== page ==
12/28/2015 0 Comments
The State of the Global Auto Market
The two largest vehicle markets, China and the US, are both showing signs of strength. TrueCar and Kelley Blue Book both forecast US December auto sales to be 1.7 million, or 18 million saar, representing 13% growth over December 2014. For the full year 2015, US vehicle sales are expected to be 17.5 million, 6% above 2014. IHS Automotive estimates US vehicle sales will increase to 17.8 and 18.2 million in 2016 and 2017, around 2% growth. These estimates look to be a bit on the conservative side to me. The automotive market has continued to surprise to the upside during 2015. I don't see that changing in 2016. I think 5% growth is more likely than 2%. The automobile industry is experiencing a secular growth spurt driven by electrification and digitization. These trends will take years to transform the industry and vehicle sales will continue to benefit as demand grows for cars with these new technologies.
China Vehicle Sales Make Strong Rebound in November
The China Association of Automobile Manufacturers, CAAM, announced a bounce back in China vehicle sales in November to 2.51 million, up 20% year-over-year. China vehicle sales for the full year 2015 are expected to be 3% above 2014. Dong Yang of CAAM estimates 2016 growth in China vehicle sales will be in the 5-7% range. PwC estimates 25 million units in 2016 or 8% growth.
US Vehicle Market Expected to Remain Strong
US vehicle sales are correlated to the unemployment rate and housing starts. Both are pointing to continued strength in vehicle sales. I downloaded historical data from FRED and regressed unemployment and housing starts onto US vehicle sales. I found the R squared coefficient between the unemployment rate and US vehicle sales to be between 53% and 65% (dependent upon the time frame used). The R squared between housing starts and US vehicle sales is between 51% and 58%. When I added in population and regressed unemployment and population onto US vehicle sales in a multiple regression, the R squared increased to the 63% to 66% area. I expect the strength in unemployment and housing starts will continue into 2016. Ample credit is available to keep vehicle sales growing. The Fed is expected to progress slowly during this tightening cycle. Therefore, the slow rate of tightening is not going to bring down vehicle sales in the foreseeable future.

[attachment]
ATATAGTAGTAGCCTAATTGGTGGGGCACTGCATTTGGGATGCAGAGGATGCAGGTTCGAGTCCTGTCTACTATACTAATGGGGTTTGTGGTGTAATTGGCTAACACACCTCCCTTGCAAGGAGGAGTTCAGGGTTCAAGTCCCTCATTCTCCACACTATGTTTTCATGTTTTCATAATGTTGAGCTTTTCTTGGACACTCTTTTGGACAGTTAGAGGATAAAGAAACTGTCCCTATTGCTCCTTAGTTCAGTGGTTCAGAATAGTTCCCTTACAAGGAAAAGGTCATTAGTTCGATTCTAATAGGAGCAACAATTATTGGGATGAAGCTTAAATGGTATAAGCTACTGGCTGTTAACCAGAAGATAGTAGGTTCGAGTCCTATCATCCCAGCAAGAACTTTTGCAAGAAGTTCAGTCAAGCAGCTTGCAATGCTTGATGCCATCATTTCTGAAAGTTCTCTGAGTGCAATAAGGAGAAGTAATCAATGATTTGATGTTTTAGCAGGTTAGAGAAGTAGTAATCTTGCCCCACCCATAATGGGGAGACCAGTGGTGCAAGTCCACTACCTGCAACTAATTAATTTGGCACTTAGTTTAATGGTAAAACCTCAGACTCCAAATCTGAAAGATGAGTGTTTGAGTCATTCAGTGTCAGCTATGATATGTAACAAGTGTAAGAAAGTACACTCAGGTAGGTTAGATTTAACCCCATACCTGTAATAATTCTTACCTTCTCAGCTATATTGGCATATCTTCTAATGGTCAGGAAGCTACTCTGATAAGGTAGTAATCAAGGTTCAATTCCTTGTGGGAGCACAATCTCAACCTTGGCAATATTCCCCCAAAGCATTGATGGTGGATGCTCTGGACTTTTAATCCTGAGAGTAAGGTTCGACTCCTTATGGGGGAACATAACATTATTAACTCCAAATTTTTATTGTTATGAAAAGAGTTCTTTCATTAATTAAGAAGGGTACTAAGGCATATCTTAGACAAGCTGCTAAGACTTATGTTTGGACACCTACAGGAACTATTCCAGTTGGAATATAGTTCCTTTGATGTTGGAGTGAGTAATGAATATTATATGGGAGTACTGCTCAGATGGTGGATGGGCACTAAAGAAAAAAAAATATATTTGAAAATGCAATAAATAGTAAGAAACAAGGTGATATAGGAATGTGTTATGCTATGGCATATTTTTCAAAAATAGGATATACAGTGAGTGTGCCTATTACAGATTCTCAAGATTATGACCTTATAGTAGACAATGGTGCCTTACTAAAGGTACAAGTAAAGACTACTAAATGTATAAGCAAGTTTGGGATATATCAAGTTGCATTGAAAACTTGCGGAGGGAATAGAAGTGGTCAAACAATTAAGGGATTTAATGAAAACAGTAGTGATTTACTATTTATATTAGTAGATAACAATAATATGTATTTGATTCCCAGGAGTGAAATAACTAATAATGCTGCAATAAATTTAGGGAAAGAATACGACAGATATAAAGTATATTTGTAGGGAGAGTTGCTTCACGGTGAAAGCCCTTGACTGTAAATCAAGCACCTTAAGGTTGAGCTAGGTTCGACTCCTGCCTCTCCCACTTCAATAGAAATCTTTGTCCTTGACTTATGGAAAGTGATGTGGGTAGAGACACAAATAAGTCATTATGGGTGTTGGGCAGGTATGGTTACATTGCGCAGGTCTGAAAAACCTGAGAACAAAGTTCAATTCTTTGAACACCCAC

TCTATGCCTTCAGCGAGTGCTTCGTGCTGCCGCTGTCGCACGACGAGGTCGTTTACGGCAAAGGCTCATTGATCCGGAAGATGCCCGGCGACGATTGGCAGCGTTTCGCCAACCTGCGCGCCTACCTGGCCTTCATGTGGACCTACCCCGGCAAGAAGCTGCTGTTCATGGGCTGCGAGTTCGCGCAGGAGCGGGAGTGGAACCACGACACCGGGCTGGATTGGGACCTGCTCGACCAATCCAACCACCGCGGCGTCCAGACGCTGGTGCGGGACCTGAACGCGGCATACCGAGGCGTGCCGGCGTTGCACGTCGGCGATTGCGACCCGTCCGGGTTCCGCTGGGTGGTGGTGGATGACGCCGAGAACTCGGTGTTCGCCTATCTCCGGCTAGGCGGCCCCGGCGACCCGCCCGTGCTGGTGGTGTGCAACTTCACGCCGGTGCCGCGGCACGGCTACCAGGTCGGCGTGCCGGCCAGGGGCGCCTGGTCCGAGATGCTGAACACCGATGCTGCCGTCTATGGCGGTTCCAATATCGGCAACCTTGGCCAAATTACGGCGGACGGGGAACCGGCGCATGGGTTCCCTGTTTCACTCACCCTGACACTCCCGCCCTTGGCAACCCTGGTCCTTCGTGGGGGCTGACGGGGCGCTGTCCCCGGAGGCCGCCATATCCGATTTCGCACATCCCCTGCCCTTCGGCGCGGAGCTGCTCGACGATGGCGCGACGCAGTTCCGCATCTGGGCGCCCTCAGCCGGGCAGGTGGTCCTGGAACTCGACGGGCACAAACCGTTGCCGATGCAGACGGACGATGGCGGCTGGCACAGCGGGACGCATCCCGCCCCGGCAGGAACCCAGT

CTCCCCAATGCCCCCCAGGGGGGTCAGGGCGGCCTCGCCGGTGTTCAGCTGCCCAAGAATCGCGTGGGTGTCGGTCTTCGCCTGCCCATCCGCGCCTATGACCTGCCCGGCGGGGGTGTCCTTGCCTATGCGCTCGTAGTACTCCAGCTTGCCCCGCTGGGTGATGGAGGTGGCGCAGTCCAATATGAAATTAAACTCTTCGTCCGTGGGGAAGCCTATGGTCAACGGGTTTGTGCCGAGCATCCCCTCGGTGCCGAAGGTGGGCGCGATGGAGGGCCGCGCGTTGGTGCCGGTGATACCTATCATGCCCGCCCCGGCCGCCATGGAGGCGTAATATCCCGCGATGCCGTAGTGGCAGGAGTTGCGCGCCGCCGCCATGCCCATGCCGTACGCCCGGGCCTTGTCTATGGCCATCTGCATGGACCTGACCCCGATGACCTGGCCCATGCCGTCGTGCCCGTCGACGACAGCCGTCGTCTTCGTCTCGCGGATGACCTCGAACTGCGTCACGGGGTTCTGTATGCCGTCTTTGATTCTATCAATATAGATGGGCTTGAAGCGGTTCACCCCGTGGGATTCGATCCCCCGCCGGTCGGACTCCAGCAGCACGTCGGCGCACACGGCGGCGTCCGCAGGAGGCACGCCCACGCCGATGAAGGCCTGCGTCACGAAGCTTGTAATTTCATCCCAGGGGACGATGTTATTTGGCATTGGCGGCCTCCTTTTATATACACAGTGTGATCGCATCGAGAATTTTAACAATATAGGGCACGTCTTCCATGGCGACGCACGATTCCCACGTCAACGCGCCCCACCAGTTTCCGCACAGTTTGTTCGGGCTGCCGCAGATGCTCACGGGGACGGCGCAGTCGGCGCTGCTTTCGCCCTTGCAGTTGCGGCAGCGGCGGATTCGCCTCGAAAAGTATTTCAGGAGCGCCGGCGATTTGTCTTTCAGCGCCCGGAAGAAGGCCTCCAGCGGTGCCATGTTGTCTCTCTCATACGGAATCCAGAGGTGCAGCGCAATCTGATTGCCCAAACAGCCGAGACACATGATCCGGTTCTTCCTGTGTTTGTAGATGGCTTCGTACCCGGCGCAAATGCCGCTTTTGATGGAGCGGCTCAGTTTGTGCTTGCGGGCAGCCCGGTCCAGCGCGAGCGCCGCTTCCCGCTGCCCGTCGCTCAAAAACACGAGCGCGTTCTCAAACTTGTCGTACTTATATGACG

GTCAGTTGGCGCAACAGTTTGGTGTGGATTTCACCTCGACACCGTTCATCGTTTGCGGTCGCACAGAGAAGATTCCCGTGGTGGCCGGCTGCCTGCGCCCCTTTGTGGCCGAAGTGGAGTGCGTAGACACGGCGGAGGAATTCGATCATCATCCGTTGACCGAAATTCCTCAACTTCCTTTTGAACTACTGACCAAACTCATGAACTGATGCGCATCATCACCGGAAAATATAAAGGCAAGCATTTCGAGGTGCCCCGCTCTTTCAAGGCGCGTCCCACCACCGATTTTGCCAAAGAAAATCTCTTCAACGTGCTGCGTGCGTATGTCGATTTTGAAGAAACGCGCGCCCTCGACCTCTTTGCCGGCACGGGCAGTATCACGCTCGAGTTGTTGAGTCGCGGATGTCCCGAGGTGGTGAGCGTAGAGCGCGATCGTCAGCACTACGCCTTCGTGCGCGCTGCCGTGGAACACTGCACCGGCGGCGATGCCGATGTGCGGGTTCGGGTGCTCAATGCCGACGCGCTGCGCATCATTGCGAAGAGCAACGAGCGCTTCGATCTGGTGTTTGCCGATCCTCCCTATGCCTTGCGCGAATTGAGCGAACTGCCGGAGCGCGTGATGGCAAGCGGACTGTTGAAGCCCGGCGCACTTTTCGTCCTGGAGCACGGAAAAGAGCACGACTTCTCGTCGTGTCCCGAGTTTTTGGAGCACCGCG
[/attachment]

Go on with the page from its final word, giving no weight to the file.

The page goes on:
Gentherm's Value Proposition
I am not a big fan of the auto OEMs (there's only 2 left in the S&P, GM and Ford), but I do like several stocks in the auto parts industry. My top pick is Gentherm (THRM), a tier 2 supplier of climate control seats (42% of revenue), heated seats (33%), automotive cables (10%), remote power generation (9%), heated steering wheels (5%) and battery thermal management. Continued strength in global auto sales and production will keep up demand for Gentherm's main products. Guidance for 2016 revenue is up 10% to $941 million. Gentherm's main competitive advantage is its patented thermoelectric device (TED) technology which manages thermal conditions in many of their products. Some of Gentherm's growth opportunities lie in applying their TED technology to new markets such as electric car battery thermal management. Revenue from battery thermal management will kick in 2017 and beyond.
I expect Gentherm to generate close to $150 million in free cash flow in 2016. With an enterprise value of $1.7 billion, the valuation is about 11.7x FCF. I did a comparison between Gentherm, Lear (LEA), Gentex (GNTX) and Delphi (DLPH). Lear has a similar valuation, but it's estimated growth rate is a bit lower. I assume Gentherm has a long term earnings growth rate of 17%, and Lear has a 15% growth rate.
The main risk in this investment is if the auto cycle is at a peak, and global sales and production of autos decline next year. Gentherm's valuation looks cheap, but this is a cyclical stock, so the valuation is bound to look cheap at the peak of the cycle. I do not believe we are at the cycle peak yet. I think China will rebound and the US should power growth for a few more years. If auto sales start to surprise to the downside, this will be a signal to exit this investment.
Michael Grove, CFA